Thu. May 26th, 2022


  • Another Vulnerability in a Cloud Framework
    Another Vulnerability in a Cloud Framework

    Rapid7 has found a spring framework vulnerability called Spring4Shell


    As usual a new vulnerability requires risk management to be reassessed.

   Leads to

    Which says the following information which is important.

    CVE-2022-22965: Spring Framework RCE via Data Binding on JDK 9+

    Affected VMware Products and Versions

    Severity is critical unless otherwise noted.

    • Spring Framework
      • 5.3.0 to 5.3.17
      • 5.2.0 to 5.2.19
      • Older, unsupported versions are also affected


    Time to work on your vulnerability management

    Contact Us to discuss.


    Update on April 11th – there are now indications of successful attacks:  post:

    Attackers are abusing Spring4Shell vulnerability to spread Mirai botnet malware

    Unfortunately it did not take long to see this vulnerability being exploited.


    And I see it on(mid-day on the 11th of April) Internet Storm Center now:

    From their forum area – it was briefly put on the front page.

    Internet storm center gets into a lot more detail of a probe – to see if your systems are vulnerable.

    Our “First Seen URL” page did show attempts to access /actuator/gateway/routes this weekend. So I dug in a bit deeper to see what these scans are all about. The scans originate from and have been going on for a few days already, but our first-seen list doesn’t display them until they hit a threshold to consider the scans significant. We also see scans from a couple of our IPs, but at a much lower level.

    A typical complete request from

    GET /actuator/gateway/routes HTTP/1.1
    Host: [redacted]:80
    User-Agent: Mozilla/5.0 (Windows NT 10.0; Win64; x64) AppleWebKit/537.36 (KHTML, like Gecko) Chrome/78.0.3904.108 Safari/537.36
    Accept-Encoding: gzip
    Connection: close

    So it looks like the probes are looking for more vulnerabilities besides Spring4Shell.


    Contact Us to discuss.




  • Fileless Malware Attacks VERY Hard to Detect
    Fileless Malware Attacks VERY Hard to Detect

    As a Malwarebytes blogpost states, here are 5 reasons why fileless malware is used by attackers:

    The most common use cases for fileless malware are:

    • Initial access. The first step of a cyberattack is to gain a foothold on a system. This can be stealing credentials or exploiting a vulnerability in an access point.
    • Harvest credentials. Fileless malware is sometimes used to hunting for credentials, so an attacker can use alternative entry points or elevate their privileges,
    • Persistence. To ensure they have permanent access to a compromised system, an attacker might use fileless malware to create a backdoor.
    • Data exfiltration. An attacker might use fileless malware to hunt for useful information, such as a victim’s network configuration.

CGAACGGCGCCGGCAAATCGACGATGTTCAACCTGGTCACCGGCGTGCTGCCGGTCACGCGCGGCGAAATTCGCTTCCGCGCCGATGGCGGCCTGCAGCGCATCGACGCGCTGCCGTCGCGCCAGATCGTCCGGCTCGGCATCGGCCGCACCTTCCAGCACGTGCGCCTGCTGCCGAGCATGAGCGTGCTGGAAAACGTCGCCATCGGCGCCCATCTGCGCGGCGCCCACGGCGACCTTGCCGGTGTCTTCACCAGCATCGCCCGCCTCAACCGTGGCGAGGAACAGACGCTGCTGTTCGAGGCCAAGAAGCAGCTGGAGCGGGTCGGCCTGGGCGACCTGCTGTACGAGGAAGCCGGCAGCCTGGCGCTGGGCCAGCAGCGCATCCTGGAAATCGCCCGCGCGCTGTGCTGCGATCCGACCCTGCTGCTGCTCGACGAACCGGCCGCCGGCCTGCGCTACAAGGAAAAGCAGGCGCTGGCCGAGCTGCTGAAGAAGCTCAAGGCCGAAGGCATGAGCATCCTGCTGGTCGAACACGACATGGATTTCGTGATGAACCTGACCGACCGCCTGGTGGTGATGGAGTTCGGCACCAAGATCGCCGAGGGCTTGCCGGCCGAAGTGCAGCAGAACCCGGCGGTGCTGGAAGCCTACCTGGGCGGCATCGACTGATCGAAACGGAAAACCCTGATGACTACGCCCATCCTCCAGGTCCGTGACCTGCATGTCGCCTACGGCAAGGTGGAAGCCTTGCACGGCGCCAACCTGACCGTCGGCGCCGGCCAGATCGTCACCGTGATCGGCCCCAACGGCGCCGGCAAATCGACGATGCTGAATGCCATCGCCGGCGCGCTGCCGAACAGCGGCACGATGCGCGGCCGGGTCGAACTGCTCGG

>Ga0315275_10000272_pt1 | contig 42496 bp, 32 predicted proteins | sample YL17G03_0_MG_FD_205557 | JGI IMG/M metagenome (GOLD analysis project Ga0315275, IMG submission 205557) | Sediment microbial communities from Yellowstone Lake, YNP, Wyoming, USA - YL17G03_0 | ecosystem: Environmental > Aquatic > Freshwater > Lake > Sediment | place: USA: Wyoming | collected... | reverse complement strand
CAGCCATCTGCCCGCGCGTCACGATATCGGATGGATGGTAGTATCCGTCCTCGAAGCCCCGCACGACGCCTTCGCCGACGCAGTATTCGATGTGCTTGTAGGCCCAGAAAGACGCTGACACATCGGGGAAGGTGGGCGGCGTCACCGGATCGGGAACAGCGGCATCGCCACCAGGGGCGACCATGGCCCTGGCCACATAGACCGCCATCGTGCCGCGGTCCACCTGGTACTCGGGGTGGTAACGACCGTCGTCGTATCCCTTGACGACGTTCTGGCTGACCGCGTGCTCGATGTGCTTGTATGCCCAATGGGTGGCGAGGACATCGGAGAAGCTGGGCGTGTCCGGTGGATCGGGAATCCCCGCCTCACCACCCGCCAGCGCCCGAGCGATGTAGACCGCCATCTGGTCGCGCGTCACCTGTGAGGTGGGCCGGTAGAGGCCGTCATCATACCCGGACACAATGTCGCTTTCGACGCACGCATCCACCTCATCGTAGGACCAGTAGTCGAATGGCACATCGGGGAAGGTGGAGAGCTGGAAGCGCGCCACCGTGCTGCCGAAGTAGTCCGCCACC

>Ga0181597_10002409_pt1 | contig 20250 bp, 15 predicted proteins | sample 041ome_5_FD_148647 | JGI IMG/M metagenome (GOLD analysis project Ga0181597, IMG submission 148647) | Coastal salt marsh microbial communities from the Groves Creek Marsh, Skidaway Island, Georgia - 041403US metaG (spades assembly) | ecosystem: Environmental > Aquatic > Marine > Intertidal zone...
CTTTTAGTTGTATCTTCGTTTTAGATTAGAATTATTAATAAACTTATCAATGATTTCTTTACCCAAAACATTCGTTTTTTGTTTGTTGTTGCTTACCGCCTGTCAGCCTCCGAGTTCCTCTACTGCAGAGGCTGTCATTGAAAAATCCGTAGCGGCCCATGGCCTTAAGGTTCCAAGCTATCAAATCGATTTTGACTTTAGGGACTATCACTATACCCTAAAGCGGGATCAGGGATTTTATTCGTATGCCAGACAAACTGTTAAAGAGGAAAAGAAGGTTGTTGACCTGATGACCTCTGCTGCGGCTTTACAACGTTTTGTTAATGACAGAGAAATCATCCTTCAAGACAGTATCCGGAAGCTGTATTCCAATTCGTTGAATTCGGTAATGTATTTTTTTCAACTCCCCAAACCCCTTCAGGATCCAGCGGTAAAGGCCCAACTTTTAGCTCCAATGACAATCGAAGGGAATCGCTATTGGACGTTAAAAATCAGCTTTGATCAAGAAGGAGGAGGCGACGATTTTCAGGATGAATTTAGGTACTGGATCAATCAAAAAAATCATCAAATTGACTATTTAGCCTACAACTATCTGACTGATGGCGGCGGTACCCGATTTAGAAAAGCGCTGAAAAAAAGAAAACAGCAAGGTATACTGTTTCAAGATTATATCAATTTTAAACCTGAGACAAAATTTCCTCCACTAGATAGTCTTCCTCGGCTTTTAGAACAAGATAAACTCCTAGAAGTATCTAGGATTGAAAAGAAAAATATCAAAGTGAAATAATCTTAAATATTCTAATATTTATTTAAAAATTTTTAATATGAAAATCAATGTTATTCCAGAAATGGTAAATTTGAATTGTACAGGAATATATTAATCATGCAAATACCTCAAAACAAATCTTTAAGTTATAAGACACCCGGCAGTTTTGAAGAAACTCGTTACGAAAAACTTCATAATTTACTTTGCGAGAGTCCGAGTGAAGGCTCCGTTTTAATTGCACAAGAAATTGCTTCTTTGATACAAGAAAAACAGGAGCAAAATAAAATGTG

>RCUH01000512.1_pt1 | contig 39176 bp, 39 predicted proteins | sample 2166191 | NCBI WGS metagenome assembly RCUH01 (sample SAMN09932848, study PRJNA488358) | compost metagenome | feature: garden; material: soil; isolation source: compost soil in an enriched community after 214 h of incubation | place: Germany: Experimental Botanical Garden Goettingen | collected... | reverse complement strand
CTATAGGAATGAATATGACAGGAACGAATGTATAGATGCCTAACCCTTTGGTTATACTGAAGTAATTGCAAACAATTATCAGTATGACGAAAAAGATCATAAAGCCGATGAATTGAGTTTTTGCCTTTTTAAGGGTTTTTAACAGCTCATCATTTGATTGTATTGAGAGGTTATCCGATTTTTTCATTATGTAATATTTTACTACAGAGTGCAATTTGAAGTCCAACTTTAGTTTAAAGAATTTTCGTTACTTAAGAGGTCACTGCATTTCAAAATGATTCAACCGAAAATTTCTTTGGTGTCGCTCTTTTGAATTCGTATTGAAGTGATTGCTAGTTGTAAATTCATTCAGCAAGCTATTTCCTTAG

• Dropper and/or payload. A dropper downloads and starts other malware (the payload) on a compromised system. The payload may come as a file, or it can be read from a remote server and loaded into memory directly.



    How could one detect fileless malware?

    What you need is anti-malware software that uses behavioral analysis, ideally supported by an Artificial Intelligence (AI) component. And for a large attack surface you will need something like a Security Information Event Management (SIEM) system to tie all the alerts and detection together.


    Another good post about fileless malware on Threatpost:

    The bottom line is the attacker uses power shell or other commands to install their program in resident memory not as a file on the filesystem. So this will make the attack software harder to detect as most defensive software looks for files.

    Threatpost mentions a couple of hacker tools:

    The first stage of the attack involves the adversary driving targets to a legitimate website and enticing the target to download a compressed .RAR file boobytrapped with the network penetration testing tools called Cobalt Strike and SilentBreak. Both tools are popular among hackers who use them as a vehicle for delivering shellcode to target machines.

    Cobalt Strike and SilentBreak utilizing separate anti-detection AES decryptors, compiled with Visual Studio.

    The digital certificate for the Cobalt Strike module varies. According to Kaspersky, “15 different stagers from wrappers to last stagers were signed.”


    The ability to inject malware into system’s memory classifies it as fileless. As the name suggests, fileless malware infects targeted computers leaving behind no artifacts on the local hard drive, making it easy to sidestep traditional signature-based security and forensics tools. The technique, where attackers hide their activities in a computer’s random-access memory and use a native Windows tools such as PowerShell and Windows Management Instrumentation (WMI), isn’t new.

    The defensive software you have is unable to detect fileless software and there is a reason  for this as behavioral analysis programs would generate a large amount of data.  But endpoint software does have to check for powershell commands and other areas where fileless  software hides.

    In my opinion the best way to defend against fileless software is to deny the attacker a foothold into the system by updating systems as well as possible. Doing the basics well is important, keeping up on vulnerabilities – testing your systems for vulnerabilities not yet upgraded (or patched) is part of it.

    contact us to discuss this subject.

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